Need some MIDI keys but not a great big keyboard? One of these affordable mini MIDI controllers, each with 25 keys, could be just right.
Not everyone needs 88 keys. Unless you’re a keyboardist with the kinds of chops to impress the audience at Carnegie Hall or blow away the musos down at the local jazz bar, something a little smaller is probably ideal. As dance music producers, most of us can get by with a 25-key MIDI keyboard for playing in one-handed basslines, melodies and chords.
The great thing about modern MIDI controllers is you don’t have to stop with keys. Depending on your production style and genre, you might want to get down with backlit drum pads, MIDI-mapped knobs or even some built-in samples. The bonus is that 25-key controllers are affordable as well.
If you’re in the market for a new controller, jot down what you need and your budget, and then go to town with this list. As always, products are listed in order of ascending price.
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Sometimes you don’t want a lot of bells or whistles (or indeed any bells or whistles – how useless would they be on a MIDI controller?). When you just need a decent controller with two octaves of keys at a budget-friendly price, Nektar’s SE25 is the way to go.
The small controller is just barely larger than its 25 keys, which means it won’t take up precious real estate on your desktop. In that additional space, though, Nektar have crammed in quite a lot of functionality, including buttons for changing the octave up or down and adding sustain, and three assignable ones for pitch bend, transpose, layer, latch, and even basic DAW integration commands like track or patch change. It’s also velocity-sensitive, with three velocity response curves.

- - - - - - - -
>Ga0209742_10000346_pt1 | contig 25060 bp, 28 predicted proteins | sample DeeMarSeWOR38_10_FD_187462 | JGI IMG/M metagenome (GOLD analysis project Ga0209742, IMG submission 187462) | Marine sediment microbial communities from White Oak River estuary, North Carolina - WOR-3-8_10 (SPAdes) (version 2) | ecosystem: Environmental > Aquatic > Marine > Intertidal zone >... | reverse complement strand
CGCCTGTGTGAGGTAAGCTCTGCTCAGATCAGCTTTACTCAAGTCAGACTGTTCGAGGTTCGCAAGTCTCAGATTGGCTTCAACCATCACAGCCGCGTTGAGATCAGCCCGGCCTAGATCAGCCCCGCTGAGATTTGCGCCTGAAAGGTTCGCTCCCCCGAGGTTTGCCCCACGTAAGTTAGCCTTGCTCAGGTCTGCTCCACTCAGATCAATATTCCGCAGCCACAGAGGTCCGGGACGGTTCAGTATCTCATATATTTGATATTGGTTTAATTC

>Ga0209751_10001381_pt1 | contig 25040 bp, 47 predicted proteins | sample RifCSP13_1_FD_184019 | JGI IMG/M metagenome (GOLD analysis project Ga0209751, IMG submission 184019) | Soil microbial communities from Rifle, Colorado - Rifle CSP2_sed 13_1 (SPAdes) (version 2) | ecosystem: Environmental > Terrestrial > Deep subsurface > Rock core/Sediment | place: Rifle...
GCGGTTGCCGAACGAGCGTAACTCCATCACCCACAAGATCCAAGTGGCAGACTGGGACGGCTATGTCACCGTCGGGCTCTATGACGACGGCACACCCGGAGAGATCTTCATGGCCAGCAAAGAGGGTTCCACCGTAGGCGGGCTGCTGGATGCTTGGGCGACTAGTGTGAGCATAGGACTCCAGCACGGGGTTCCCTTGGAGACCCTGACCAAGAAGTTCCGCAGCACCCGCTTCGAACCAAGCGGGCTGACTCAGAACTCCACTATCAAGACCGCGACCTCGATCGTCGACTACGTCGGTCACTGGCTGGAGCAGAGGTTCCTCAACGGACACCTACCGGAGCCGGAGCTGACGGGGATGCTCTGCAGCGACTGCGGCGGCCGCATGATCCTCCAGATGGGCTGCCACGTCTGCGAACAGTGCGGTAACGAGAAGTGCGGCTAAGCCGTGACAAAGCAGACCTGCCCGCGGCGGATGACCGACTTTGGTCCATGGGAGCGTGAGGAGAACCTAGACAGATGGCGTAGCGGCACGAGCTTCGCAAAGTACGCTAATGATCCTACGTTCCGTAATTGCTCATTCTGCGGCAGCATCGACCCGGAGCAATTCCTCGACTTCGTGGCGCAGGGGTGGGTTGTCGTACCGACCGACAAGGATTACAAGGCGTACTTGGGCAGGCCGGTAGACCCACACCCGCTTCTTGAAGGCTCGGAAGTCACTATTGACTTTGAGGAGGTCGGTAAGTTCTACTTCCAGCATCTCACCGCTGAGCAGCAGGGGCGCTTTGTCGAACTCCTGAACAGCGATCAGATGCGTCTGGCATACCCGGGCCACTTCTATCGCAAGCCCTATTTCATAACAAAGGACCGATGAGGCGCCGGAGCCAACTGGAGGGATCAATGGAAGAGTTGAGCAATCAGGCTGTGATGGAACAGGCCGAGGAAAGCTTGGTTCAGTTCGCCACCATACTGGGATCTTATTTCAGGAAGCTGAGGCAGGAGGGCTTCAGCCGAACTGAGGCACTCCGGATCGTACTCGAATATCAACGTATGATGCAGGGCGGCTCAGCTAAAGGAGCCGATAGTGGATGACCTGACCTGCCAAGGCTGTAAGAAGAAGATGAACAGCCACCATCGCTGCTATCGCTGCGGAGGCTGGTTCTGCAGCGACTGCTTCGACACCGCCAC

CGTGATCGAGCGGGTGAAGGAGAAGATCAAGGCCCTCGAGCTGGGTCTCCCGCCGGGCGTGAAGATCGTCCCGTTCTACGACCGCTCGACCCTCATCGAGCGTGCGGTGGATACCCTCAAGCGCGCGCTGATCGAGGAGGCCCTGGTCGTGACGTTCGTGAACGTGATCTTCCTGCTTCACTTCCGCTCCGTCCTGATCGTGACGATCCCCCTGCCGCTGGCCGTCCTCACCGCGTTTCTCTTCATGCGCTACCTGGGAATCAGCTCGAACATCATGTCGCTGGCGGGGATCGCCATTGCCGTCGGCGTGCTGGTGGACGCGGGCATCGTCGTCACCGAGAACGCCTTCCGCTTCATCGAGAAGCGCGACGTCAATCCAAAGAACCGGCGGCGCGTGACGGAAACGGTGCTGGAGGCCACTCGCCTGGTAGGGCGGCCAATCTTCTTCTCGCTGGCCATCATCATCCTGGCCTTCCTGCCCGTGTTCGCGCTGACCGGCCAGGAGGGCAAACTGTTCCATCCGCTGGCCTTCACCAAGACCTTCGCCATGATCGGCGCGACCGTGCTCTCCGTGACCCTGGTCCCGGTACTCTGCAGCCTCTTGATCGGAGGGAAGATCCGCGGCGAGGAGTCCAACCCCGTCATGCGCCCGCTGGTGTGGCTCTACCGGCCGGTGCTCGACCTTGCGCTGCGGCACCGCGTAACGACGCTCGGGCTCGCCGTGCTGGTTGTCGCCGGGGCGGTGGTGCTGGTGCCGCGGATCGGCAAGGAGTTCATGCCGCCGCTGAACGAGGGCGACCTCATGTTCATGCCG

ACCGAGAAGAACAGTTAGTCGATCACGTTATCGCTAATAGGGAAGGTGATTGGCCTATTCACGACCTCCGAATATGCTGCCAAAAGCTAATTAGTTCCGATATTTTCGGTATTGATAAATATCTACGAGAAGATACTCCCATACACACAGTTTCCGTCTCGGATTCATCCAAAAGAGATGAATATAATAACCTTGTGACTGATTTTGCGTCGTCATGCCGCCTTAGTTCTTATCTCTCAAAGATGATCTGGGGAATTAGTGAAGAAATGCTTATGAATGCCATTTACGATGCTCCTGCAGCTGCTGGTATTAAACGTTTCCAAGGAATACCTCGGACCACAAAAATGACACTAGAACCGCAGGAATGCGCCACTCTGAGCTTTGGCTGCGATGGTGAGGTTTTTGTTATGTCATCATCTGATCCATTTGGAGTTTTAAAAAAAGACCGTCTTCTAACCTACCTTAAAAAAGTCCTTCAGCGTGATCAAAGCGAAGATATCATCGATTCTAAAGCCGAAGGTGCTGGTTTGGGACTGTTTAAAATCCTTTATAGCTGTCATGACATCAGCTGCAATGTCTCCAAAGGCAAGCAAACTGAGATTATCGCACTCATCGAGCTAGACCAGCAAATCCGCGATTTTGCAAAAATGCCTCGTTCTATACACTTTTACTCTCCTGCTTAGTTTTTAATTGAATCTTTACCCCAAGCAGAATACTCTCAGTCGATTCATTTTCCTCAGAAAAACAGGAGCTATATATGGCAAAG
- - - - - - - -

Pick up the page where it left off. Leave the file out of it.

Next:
The SE25 uses a micro USB cable (included) and is entirely USB-powered and class compliant at that, meaning it should work with an iOS device. It also comes with a license card for Bitwig 8-Track in case you needed a DAW to get going. And the best part? At only £42 it’s extremely affordable. Perfect for beginners, for working on tracks on the go, or for those who only need a nice set of keys and that’s it.
Korg microKEY 25
Korg know a thing or two about keyboards. They’ve been making them since the 1970s, after all. The company’s microKEY line takes this knowledge and puts it into a small form factor. The microKEY 25 features what Korg calls a Natural Touch mini-keyboard with velocity sensitivity. You can even adjust the velocity curve with the free Korg Kontrol Editor. Along with the keys, it’s got a dedicated arpeggiator button, a combination Sustain/TAP button for either adding piano-style dampening or setting the tempo of the arpeggiator. The 25 also has a Korg-style joystick for controlling pitch bend and modulation.
It’s USB bus-powered and can also draw power from an iPad or iPhone, assuming you have a Lightning – USB camera adaptor. The bundle of software, including Korg titles like Korg Collection – M1 Le and Gadget 2 Le for Mac plus iZotope Ozone Elements and UVI Digital Synsations is a nice bonus. If you’re looking for a decent set of keys at £50 it’s quite the deal.